It’s been raining all day here and the wind has recently picked up,too. It certainly makes good weather for beginning the sixty+ books on my course reading list, and I’m afraid I need to get use to this ‘gloomy’ atmosphere whether I like it or not. Most days here have been wet and windy; even a quick trip to Sainsbury’s for a carton of milk has begun to feel like an ordeal as I bundle up in boots, extra layers, and always a scarf. But it’s the best kind of weather for drinking cup after cup of tea and having the occasional ‘biscuit.’ I think personalities, also, ‘pop’ on this grey backdrop. A simple ‘how are you’ text on my archaic UK mobile adds more color to my day than anytime I can remember.
This morning I had the privilege of getting introduced to Woodlands Church and instantly felt at home, mostly because of all the little children and babies inhabiting the pews. Those little British accents would melt the coldest heart. The message wasn’t bad either. It addressed how we as Christians are not called to live lives of comfort, yet so often we plan our days and weeks around what will cause the least stress to us. This came at a time when I’ve also been reading Boundaries, but I don’t think the two concepts are at odds. We need balance, but if we’re living lives strictly devoted to comfort, then there isn’t real balance. Only giving our time and energy to others at our convenience is hardly sacrificial. And I’ve been so guilty of this. Just looking at my courses and essays and the countless books I’m required to read really caused me to consider how to organize my year here in Bristol. I could certainly spend every minute in the library, but I’m excited to think of what God will do if I give just some of this time back to him. Because everyday, every hour is His after all.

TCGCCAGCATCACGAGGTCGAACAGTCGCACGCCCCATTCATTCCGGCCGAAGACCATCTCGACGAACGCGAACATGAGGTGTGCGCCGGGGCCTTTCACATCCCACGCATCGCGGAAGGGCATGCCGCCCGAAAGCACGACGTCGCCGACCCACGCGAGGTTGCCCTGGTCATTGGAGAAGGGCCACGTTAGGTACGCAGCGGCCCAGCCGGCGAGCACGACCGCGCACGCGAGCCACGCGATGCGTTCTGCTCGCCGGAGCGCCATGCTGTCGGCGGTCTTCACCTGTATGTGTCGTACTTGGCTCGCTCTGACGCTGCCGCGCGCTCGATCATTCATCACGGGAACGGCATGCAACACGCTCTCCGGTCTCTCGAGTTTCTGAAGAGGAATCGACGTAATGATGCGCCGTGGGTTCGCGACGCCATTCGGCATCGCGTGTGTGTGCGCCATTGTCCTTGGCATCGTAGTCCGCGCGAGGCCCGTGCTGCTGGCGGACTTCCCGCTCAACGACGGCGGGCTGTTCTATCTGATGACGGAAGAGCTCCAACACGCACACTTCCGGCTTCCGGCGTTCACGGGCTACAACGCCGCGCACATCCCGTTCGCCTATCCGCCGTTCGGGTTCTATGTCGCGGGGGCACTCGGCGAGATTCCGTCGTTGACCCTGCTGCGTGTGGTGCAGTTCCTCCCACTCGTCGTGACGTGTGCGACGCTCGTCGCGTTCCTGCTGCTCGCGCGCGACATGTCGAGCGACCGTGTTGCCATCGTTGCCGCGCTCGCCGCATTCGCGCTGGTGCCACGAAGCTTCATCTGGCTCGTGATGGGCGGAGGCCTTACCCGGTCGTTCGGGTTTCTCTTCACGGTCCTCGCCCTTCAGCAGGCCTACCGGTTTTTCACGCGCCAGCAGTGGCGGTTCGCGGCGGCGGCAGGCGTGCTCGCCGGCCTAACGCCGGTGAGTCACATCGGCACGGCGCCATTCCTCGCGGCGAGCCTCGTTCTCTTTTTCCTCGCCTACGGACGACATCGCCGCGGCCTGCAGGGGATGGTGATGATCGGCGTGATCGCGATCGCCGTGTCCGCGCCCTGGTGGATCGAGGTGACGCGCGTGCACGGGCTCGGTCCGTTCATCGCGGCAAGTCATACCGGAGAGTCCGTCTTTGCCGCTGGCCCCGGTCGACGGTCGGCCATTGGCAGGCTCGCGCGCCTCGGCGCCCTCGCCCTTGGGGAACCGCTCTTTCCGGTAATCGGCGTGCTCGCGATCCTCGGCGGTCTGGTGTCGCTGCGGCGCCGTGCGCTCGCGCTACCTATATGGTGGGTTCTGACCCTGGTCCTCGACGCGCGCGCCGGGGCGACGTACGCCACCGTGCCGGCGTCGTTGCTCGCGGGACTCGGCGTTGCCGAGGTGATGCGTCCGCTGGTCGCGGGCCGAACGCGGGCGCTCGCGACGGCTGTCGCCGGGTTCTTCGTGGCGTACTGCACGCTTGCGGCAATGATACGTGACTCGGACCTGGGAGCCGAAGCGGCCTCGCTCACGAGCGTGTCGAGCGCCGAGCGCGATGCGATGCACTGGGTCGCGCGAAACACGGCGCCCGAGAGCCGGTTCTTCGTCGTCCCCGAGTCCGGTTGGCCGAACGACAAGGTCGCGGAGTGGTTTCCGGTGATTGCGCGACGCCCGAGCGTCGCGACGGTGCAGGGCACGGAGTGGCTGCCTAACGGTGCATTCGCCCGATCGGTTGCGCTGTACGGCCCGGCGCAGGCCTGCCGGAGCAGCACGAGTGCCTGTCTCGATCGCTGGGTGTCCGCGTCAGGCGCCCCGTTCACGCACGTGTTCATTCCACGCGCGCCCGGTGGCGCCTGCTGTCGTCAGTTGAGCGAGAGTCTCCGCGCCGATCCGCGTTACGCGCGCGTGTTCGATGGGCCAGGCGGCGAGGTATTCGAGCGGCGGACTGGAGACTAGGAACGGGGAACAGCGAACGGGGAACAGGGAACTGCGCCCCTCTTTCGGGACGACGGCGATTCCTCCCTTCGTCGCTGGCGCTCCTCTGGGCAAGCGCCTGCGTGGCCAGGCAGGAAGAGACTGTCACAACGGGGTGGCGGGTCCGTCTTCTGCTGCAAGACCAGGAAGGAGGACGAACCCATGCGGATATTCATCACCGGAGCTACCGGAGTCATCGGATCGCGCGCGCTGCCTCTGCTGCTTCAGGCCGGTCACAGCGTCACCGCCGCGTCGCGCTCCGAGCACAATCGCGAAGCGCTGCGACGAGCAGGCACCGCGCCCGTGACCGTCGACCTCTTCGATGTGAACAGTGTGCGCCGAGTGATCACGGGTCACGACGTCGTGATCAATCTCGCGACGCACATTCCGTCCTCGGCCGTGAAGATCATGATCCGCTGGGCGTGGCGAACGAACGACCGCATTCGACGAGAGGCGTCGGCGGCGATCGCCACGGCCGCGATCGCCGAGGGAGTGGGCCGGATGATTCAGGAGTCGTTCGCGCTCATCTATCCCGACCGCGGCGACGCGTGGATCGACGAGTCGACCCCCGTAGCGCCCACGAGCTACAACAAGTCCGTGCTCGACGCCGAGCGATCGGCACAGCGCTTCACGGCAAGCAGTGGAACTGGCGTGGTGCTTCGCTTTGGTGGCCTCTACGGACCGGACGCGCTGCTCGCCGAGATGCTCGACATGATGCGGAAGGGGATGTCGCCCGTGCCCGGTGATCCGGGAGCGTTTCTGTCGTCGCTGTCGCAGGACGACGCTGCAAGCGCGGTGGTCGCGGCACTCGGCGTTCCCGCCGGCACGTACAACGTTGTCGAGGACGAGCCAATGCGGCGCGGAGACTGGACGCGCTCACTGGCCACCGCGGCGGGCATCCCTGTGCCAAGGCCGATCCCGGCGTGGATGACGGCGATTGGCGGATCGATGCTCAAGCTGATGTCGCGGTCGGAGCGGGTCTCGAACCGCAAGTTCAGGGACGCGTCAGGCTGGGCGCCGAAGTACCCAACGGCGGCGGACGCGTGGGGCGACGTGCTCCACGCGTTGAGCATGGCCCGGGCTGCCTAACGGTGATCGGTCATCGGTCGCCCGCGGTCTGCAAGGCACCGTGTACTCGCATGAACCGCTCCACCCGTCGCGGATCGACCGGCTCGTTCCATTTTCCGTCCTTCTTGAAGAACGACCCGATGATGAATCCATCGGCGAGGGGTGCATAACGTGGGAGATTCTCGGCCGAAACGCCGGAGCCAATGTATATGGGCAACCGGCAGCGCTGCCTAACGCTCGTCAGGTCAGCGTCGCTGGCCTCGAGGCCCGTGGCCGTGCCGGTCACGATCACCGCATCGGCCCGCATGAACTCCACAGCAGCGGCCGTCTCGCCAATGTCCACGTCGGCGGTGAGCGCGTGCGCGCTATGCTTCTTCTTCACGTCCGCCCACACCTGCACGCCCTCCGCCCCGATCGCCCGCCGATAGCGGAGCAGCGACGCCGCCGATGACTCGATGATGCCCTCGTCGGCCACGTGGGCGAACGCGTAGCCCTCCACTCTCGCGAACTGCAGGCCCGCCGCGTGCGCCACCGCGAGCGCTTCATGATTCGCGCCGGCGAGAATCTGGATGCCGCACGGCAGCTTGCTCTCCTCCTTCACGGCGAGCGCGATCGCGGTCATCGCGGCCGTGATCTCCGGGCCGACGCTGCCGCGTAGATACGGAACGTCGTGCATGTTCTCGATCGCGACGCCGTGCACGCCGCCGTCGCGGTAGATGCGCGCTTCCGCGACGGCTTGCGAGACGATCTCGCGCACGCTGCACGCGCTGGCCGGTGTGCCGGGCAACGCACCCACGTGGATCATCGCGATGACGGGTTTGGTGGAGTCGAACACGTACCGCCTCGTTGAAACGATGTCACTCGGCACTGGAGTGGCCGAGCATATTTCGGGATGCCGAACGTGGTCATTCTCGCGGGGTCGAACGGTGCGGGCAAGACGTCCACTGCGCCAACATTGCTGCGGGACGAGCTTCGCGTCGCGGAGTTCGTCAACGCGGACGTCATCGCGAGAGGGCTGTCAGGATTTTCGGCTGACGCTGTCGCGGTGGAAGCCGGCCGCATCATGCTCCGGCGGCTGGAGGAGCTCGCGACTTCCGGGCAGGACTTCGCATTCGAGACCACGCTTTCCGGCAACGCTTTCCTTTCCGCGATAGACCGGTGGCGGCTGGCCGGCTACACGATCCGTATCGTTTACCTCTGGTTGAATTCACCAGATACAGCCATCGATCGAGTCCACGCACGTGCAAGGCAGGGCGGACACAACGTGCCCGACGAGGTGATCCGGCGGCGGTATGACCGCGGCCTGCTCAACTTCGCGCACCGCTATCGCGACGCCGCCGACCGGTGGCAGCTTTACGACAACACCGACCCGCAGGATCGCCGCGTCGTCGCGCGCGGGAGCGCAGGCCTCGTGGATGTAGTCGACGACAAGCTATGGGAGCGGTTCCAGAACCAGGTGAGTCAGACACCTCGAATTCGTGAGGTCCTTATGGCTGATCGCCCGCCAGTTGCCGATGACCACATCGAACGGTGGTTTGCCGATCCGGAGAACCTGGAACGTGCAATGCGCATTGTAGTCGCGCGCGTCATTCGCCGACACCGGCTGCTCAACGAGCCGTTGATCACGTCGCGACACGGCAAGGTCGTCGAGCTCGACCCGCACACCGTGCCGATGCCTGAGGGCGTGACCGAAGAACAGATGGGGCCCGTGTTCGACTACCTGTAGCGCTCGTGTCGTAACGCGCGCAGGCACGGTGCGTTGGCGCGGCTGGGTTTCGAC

Well, that was me processing today’s sermon! So, in other news, classes start this week. The MA program here is structured so differently than U.S. courses. While I’m only in class four hours a week, there is immense reading and writing expected outside of class. It’s entirely up to us as postgrads to establish a routine and structure for ourselves. So, when the syllabus simply says “Tennyson,” we’re expected to have read everything ever written by Tennyson, and as many commentaries, criticisms, and biographies as possible. At this point I’m up for the challenge. Can I really complain about having to read everything Tennyson ever wrote?!
Alright no more loitering, back to the books.